Article  PubMed  Google Scholar 

  32. 32.

    Matsui, J. I., Gale, J. E. & Warchol, M. E. Critical signaling events during the aminoglycoside-induced death of sensory hair cells in vitro. J. Neurobiol. 61, 250–266 (2004).

    CAS  Article  PubMed  Google Scholar 

  33. 33.

    Cheng, A. G., Cunningham, L. L. & Rubel, E. W. Mechanisms of hair cell death and protection. Curr. Opin. Otolaryngol. Head. Neck Surg. 13, 343–348 (2005).

    Article  PubMed  Google Scholar 

  34. 34.

    Wargo, K. A. & Edwards, J. D. Aminoglycoside-induced nephrotoxicity. J. Pharm. Pract. 27, 573–577 (2014).

    Article  PubMed  Google Scholar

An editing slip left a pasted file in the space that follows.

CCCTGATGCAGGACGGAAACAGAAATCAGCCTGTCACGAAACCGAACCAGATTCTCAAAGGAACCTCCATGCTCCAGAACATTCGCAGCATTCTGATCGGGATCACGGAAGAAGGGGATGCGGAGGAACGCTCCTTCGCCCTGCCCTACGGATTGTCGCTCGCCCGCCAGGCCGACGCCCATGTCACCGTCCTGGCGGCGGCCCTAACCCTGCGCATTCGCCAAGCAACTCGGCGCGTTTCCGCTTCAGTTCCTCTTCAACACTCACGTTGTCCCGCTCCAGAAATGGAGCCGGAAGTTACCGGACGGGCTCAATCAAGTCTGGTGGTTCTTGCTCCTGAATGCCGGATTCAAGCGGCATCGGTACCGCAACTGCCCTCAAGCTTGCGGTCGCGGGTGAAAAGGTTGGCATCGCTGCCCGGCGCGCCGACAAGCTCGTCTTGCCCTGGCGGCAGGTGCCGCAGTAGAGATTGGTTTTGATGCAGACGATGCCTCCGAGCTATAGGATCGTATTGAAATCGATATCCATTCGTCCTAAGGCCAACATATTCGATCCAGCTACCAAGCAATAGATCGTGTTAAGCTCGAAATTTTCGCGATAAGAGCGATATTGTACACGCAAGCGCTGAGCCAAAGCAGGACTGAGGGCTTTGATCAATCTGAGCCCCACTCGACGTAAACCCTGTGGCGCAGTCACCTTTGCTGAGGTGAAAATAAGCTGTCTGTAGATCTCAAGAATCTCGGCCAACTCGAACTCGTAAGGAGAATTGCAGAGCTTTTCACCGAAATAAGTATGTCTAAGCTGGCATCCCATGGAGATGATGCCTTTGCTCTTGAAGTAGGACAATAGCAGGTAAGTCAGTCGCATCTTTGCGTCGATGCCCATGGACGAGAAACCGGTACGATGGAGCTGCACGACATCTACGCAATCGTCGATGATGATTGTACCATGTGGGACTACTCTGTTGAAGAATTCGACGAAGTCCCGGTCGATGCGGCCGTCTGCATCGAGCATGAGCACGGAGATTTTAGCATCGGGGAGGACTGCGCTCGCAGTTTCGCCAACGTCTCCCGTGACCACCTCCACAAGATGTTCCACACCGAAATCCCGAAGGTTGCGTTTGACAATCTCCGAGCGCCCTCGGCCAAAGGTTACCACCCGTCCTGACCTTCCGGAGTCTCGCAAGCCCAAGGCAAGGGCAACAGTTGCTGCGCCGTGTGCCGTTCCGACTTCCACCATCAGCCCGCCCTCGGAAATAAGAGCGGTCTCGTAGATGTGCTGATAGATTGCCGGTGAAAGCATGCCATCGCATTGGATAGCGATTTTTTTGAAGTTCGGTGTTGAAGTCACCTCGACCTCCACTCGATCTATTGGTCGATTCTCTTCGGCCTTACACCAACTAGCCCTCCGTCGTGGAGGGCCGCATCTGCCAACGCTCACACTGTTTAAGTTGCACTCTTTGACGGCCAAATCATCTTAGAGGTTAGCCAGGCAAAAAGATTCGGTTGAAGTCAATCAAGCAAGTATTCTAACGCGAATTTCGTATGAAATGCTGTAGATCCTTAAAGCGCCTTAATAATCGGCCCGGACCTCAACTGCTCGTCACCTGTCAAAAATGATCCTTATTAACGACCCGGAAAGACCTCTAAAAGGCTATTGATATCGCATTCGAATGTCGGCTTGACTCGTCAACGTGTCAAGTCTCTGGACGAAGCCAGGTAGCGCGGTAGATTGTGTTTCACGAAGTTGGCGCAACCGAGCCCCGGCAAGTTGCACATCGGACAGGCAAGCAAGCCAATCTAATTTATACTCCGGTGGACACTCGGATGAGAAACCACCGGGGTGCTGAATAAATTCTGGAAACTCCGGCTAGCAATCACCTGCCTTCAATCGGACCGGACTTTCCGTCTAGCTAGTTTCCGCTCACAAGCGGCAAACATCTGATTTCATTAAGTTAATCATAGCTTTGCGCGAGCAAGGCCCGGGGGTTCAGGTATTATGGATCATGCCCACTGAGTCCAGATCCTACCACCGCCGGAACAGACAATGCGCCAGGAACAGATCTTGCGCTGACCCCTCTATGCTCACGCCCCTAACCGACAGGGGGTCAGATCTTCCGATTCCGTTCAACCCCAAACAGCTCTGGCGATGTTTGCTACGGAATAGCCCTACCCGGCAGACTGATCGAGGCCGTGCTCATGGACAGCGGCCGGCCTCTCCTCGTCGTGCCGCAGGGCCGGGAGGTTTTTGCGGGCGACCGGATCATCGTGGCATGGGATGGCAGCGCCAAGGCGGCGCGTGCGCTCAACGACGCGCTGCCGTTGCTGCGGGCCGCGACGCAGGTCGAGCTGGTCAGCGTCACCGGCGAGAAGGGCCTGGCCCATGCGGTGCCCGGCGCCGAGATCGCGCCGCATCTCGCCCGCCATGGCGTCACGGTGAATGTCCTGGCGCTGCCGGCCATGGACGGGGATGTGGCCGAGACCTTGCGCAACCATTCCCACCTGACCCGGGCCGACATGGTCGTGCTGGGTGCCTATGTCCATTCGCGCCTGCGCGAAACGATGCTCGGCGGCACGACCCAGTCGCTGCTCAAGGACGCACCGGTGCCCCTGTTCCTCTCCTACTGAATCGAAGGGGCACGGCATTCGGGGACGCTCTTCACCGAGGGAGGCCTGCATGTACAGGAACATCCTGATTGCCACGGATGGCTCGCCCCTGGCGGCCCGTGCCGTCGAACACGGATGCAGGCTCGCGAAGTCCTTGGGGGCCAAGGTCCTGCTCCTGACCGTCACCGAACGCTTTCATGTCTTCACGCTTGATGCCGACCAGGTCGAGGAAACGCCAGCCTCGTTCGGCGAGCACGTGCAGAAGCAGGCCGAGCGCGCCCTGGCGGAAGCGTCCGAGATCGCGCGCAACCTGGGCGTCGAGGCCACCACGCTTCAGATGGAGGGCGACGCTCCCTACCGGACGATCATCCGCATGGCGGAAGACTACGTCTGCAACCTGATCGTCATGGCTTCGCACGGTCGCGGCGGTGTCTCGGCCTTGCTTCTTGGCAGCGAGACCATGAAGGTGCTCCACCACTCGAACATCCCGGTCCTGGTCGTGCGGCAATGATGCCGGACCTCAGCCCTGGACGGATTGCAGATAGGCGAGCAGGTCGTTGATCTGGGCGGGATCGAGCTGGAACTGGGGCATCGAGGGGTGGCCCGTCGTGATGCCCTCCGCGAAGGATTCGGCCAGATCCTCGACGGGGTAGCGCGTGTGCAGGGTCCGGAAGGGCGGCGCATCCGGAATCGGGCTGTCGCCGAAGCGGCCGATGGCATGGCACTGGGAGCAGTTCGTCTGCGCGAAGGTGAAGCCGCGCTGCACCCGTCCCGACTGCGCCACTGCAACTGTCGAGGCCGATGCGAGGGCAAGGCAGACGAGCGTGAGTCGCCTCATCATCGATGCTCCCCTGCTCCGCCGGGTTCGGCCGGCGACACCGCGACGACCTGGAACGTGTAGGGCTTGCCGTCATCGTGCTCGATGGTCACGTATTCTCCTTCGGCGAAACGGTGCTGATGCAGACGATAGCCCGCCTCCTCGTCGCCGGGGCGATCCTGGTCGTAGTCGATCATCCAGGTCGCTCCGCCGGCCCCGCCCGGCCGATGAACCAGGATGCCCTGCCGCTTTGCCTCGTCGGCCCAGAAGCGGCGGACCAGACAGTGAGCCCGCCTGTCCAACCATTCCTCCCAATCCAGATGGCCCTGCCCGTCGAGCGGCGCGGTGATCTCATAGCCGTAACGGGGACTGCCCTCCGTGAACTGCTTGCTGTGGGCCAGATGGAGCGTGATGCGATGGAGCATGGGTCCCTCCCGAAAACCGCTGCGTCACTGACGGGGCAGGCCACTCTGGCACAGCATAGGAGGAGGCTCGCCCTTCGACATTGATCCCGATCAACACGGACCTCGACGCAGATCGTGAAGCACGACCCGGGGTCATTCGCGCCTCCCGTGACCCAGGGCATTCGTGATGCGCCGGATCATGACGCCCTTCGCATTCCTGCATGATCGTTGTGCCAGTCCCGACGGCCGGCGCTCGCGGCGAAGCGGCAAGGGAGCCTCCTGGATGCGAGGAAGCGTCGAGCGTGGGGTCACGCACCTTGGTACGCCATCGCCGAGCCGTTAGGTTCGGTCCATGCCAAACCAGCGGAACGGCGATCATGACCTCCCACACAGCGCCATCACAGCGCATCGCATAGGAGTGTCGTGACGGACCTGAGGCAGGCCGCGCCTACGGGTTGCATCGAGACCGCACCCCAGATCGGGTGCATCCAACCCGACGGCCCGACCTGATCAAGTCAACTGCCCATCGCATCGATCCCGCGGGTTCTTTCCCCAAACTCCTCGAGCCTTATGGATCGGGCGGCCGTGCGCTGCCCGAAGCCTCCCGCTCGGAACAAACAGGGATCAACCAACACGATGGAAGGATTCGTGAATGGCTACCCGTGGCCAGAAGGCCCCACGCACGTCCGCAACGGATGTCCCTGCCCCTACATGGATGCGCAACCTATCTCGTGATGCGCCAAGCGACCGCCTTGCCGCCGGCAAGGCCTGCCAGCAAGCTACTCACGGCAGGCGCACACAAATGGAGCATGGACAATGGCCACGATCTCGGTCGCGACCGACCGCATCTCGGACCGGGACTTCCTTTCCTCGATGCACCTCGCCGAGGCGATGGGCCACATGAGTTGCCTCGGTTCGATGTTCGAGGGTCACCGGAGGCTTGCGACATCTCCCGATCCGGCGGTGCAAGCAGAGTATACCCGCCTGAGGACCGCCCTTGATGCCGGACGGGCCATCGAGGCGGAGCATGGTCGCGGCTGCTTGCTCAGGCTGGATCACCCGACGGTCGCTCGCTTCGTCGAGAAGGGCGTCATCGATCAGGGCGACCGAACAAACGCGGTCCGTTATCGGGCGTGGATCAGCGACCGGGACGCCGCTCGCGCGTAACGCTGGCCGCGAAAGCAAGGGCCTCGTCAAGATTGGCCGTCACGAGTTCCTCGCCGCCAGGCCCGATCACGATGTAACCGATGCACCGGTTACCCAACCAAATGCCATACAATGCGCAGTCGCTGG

35. 35.

    Laurent, G., Kishore, B. K. & Tulkens, P. M. Aminoglycoside-induced renal phospholipidosis and nephrotoxicity. Biochem. Pharmacol. 40, 2383–2392 (1990).

    CAS  Article  PubMed  Google Scholar 

  36. 36.

    Ryu, D. H. & Rando, R. R. Aminoglycoside binding to human and bacterial A-site rRNA decoding region constructs. Bioorg. Med. Chem. 9, 2601–2608 (2001).

    CAS  Article  PubMed  Google Scholar 

  37. 37.

    Recht, M. I., Fourmy, D., Blanchard, S. C., Dahlquist, K. D. & Puglisi, J. D. RNA sequence determinants for aminoglycoside binding to an A-site rRNA model oligonucleotide. J. Mol. Biol. 262, 421–436 (1996).

    CAS  Article  PubMed  Google Scholar 

  38. 38.

    Walter, F., Vicens, Q. & Westhof, E. Aminoglycoside–RNA interactions. Curr. Opin. Chem. Biol. 3, 694–704 (1999).

    CAS  Article  PubMed  Google Scholar 

  39. 39.

    Rausch, K. et al. Screening bioactives reveals nanchangmycin as a broad spectrum antiviral active against Zika virus. Cell Rep. 18, 804–815 (2017).

    CAS  Article  PubMed  PubMed Central  Google Scholar 

  40. 40.